By Corky Siemaszko
The murderous major on trial for the Fort Hood massacre is trying to fit himself for a noose.
That accusation was levelled Wednesday by a military lawyer assigned to Maj. Nidal Malik Hasan, who has been representing himself in court.
It is “clear his goal is to remove impediments or obstacles to the death penalty and is working toward a death penalty,” Lt. Col Kris Poppe said. “We believe (that) is repugnant to defense counsel and contrary to our professional obligations.”
Hasan, who was shot in the back and paralyzed by officers responding to the Nov. 5, 2009, bloodbath, began squirming in his wheelchair.
“I object,” Hasan responded. “That’s a twist of the facts.”
The judge, Col. Tara Osborn, ordered the court cleared for a closed-door hearing and recessed the trial until Thursday.
Poppe appears to have a point. Of the five witnesses that have been called to testify, the 42-year-old Muslim fanatic cross-examined just two.
Hasan got a former boss to admit that he once gave him an “outstanding” evaluation and just briefly questioned a fellow member of a local Islamic center who said the supect was there on the morning of the massacre.
But Hasan didn’t ask a single question of Staff Sgt. Alonzo Lunsford, who gave a riveting first-hand account of a mass shooting at the base that left 13 dead.
Nor did Hasan question the first two witnesses — a worker and a customer at the local gun shop where he had purchased guns and ammunition for the attack.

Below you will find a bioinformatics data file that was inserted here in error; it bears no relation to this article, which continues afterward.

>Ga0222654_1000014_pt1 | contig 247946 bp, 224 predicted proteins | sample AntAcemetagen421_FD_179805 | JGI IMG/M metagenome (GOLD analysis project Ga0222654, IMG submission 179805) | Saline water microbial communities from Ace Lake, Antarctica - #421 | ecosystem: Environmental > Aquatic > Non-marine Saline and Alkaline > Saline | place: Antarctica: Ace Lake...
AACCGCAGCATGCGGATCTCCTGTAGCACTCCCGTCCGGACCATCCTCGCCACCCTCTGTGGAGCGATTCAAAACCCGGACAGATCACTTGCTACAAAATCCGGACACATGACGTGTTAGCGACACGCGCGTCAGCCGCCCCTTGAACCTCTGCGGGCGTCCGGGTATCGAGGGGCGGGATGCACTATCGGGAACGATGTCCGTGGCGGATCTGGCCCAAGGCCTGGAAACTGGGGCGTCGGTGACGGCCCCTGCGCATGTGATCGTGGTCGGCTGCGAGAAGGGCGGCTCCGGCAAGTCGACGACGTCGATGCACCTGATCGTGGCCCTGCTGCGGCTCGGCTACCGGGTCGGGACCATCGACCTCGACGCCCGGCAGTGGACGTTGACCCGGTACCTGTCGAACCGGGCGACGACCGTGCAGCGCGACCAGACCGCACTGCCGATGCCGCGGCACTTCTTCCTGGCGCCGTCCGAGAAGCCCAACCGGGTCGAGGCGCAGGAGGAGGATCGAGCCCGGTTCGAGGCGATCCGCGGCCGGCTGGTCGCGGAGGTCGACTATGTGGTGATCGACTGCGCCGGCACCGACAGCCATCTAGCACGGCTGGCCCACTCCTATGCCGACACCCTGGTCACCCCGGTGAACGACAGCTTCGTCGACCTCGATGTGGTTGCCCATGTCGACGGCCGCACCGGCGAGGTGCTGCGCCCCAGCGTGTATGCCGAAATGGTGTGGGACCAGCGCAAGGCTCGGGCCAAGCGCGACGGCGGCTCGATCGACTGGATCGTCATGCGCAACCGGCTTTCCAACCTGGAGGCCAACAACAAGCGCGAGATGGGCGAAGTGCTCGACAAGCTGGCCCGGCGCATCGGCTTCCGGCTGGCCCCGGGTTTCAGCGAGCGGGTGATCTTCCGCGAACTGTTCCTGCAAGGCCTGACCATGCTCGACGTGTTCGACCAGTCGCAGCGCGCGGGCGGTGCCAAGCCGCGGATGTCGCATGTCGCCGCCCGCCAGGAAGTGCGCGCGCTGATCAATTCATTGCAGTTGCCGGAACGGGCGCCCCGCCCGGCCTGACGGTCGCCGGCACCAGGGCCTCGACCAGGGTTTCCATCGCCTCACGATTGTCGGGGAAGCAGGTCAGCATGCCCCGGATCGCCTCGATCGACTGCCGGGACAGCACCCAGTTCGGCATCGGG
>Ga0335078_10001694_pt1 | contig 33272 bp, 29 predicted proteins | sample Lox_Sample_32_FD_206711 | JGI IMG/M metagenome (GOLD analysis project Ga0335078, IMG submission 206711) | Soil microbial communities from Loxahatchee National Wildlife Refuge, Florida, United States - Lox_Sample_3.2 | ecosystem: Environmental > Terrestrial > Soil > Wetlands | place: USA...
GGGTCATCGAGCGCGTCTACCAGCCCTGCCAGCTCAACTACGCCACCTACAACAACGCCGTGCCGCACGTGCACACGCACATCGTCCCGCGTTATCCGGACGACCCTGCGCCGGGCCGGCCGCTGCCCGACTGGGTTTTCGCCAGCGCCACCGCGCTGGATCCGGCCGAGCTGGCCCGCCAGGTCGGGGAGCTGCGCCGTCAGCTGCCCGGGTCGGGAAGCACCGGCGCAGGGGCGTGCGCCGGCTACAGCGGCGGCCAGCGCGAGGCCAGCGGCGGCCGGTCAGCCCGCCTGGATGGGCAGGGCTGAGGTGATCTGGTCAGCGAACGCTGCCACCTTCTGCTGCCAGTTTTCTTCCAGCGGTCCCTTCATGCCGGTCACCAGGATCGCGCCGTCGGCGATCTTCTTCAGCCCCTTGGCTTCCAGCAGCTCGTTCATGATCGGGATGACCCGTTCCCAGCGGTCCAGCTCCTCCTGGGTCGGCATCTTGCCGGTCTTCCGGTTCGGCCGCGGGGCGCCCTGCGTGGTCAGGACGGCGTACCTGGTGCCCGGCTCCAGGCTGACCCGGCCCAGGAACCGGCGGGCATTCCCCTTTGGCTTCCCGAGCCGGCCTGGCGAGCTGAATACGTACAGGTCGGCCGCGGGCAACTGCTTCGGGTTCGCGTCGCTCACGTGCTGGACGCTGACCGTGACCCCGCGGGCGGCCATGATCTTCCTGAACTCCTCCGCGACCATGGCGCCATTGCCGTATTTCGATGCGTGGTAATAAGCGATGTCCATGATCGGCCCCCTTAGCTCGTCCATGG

Hasan, who is charged with numerous murder and attempted murder counts, was barred from pleading guilty because the military is seeking the death penalty against him.
So when his trial opened Tuesday, Hasan quickly told the 13 officers on the jury “the evidence will clearly show that I am the shooter.”
A son of Palestinian immigrants who grew up in Virginia, Hasan also did not deny shouting, “Allahu akbar!” — Arabic for “God is great!” — before committing the deadliest mass shooting ever on a U.S. military base.
He even identified the murder weapon in court as his.
“Right from his opening statement that he was the shooter it became pretty clear what Major Nidal Hasan’s agenda was for his trial,” Greg Rinckey, a former military lawyer who is now managing partner at the Tully Rinckey law firm in Albany, N.Y., told The Daily News. “He has deliberately set out on the path of receiving the death penalty.”